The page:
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April 15, 2014

Prescription Drug Addiction and Accidental Poisoning

As part of the 2014 Pharmacy Awareness Week, Uniprix is proud to support the Ordre des pharmaciens du Québec  campaign on prescription drug abuse in teens.

While young children accidentally overdose on drugs they find in the family medicine cabinet, one in eight adolescents takes prescription drugs to get high. And 70 percent of these teens only had to look to their bathroom medicine chest to find the drugs.1 Did you know?
 

Children

Medications are the main cause of poisoning in children, outranking household products and cleaning supplies.  Parents are aware of the danger, since 98 percent of them feel that all medications should be stored under lock and key. Yet, 50 percent keep them in an unlocked medicine cabinet.

Other substances commonly found in our homes can also be toxic for children. These include beauty products, such as nail polish remover, perfume, shampoo and after-shave lotion. Make sure these too are stored out of the reach and sight of children.
 

Teens

To get their “kicks,” teenagers have been known to make explosive cocktails by combining prescription drugs taken out of the family medicine cabinet with other medications or alcohol. Teens are under the false impression that prescription drugs are somehow safer than illegal street drugs, since they are sold on the mainstream market. But taking prescription drugs for non-medical reasons can have dangerous consequences, ranging from poisoning and addiction to overdose and death.

Some prescription drugs are more likely to be abused by teens. Parents should be keeping a watchful eye on painkillers, antidepressants, stimulants and cough syrup containing dextromethorphan (DM).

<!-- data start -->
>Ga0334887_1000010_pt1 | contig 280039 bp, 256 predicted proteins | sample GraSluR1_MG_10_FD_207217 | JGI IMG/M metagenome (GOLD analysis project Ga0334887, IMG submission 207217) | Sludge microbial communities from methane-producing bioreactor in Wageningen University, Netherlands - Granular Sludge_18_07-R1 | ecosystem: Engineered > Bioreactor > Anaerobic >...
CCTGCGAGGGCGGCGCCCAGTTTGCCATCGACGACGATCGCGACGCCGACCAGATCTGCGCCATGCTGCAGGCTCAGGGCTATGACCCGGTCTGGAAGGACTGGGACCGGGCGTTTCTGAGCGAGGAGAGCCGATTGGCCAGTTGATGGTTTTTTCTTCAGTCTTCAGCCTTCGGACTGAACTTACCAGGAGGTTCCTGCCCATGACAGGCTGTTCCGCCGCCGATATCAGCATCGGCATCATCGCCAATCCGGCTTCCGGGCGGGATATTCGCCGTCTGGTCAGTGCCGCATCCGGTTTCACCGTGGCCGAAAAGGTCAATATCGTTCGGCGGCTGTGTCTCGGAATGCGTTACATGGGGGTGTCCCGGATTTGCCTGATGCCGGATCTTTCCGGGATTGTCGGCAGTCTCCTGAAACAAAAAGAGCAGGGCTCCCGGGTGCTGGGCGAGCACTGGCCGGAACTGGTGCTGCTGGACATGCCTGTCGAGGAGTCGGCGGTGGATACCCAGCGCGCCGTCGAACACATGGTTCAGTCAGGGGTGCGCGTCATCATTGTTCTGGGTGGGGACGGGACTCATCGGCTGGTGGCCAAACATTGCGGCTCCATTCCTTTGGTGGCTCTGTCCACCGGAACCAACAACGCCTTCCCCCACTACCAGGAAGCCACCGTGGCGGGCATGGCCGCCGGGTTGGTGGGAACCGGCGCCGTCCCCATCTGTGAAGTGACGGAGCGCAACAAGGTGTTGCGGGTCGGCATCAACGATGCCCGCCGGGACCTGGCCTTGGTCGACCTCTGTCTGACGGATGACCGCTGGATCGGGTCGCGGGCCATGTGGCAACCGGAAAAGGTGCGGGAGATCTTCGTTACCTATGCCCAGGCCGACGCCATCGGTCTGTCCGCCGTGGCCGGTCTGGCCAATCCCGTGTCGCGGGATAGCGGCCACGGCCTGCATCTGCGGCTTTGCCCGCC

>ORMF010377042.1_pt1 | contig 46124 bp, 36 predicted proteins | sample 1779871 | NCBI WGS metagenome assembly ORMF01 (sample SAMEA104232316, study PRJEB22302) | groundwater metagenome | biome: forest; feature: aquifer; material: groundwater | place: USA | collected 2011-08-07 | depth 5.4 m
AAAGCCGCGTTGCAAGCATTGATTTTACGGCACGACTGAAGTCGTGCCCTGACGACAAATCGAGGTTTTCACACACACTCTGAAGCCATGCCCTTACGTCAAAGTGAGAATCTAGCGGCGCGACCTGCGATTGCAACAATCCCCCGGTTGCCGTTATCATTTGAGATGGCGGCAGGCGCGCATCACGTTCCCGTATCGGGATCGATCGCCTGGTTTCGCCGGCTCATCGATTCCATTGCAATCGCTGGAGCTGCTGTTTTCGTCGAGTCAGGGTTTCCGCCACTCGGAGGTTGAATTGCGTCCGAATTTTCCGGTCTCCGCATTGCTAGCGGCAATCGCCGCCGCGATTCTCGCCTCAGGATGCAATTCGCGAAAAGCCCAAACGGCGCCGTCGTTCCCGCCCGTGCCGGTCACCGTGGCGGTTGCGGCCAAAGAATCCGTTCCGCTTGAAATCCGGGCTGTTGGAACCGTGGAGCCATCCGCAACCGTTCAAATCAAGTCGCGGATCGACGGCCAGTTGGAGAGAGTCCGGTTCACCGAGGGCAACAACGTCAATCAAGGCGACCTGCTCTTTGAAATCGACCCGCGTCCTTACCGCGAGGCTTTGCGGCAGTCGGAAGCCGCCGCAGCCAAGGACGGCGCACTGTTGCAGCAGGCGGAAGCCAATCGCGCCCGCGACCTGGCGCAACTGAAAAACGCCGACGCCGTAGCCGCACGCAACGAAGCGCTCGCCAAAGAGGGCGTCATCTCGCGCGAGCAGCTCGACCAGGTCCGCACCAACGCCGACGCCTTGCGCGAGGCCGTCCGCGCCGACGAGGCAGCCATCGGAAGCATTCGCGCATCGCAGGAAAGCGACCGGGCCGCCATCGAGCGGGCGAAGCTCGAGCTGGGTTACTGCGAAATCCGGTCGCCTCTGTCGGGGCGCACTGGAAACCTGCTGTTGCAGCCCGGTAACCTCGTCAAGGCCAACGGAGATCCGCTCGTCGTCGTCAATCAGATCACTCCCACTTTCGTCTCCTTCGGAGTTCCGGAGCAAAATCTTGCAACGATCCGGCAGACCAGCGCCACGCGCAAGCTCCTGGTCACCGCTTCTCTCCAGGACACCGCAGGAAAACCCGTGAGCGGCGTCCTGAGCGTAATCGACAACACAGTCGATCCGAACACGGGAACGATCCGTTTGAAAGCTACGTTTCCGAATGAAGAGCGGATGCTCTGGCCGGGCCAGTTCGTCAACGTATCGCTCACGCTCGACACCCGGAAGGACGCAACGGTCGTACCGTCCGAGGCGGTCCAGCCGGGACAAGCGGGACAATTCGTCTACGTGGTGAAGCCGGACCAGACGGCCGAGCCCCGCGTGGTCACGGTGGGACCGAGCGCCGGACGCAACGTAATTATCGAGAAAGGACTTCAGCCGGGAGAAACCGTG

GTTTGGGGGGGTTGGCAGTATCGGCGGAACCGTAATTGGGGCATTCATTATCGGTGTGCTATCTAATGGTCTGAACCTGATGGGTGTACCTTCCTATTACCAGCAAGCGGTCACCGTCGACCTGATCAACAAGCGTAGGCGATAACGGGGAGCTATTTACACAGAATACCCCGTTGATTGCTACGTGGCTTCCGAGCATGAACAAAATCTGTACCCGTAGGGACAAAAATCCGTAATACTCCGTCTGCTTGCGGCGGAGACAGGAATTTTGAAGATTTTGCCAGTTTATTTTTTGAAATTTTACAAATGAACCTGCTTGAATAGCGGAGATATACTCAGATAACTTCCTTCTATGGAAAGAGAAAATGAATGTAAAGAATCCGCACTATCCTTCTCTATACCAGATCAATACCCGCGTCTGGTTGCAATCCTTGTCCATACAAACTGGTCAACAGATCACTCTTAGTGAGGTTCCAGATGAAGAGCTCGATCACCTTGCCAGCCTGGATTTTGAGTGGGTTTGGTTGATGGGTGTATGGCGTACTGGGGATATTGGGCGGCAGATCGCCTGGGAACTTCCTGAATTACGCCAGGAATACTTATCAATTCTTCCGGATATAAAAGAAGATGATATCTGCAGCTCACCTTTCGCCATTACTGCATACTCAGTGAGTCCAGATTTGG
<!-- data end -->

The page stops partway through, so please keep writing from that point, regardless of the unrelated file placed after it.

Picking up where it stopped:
To learn more, visit MonOrdonnance.ca made available by the Ordre des pharmaciens du Québec. (In French only)
 

Be proactive!

To keep medications out of the hands of teens, you need to limit access to them and have open, frank discussions with them about the issue. Here are practical things you can do to prevent the problem:
 

  • Make a list of all medications you have at home and check their quantity on a regular basis.
  • Regularly return unused or expired medications to your family pharmacist.
  • Store medications safely and out of the reach of your children.
  • Always be on the lookout for behavioural changes in your teen.
  • Educate your children and other family members about this issue.


In the case of younger children, never compare medications to candy and always leave them in their original containers.
 

Not in the garbage!

Keep in mind that medications are chemical products that can potentially contaminate our water and soil. Never discard them in the garbage, down the toilet or in the sink. Return them to your family pharmacy, instead, where they will be disposed of safely.
 
Centre for Addiction and Mental Health, 2013 Ontario Student Drug Use and Health Survey (OSDUHS)
 

Pharmacy services

Has your child taken a medication that was not prescribed to him? Wondering about possible interactions between drugs and food or alcohol? Your family pharmacist can answer your questions or, if need be, direct you to the appropriate resources. Just ask!

Services in pharmacy are the sole responsibility of pharmacist-owners. Only pharmacists are responsible for pharmacy practice. They only provide related services acting under a pharmacist-owner's name.

The uniprix.com Website deals with health-related topics. The information presented has been validated by experts and is accurate at the time of posting. In no way does it replace the opinion of a health care professional. Uniprix Inc. and its affiliated pharmacists accept no liability whatsoever in connection with the information provided on this Website.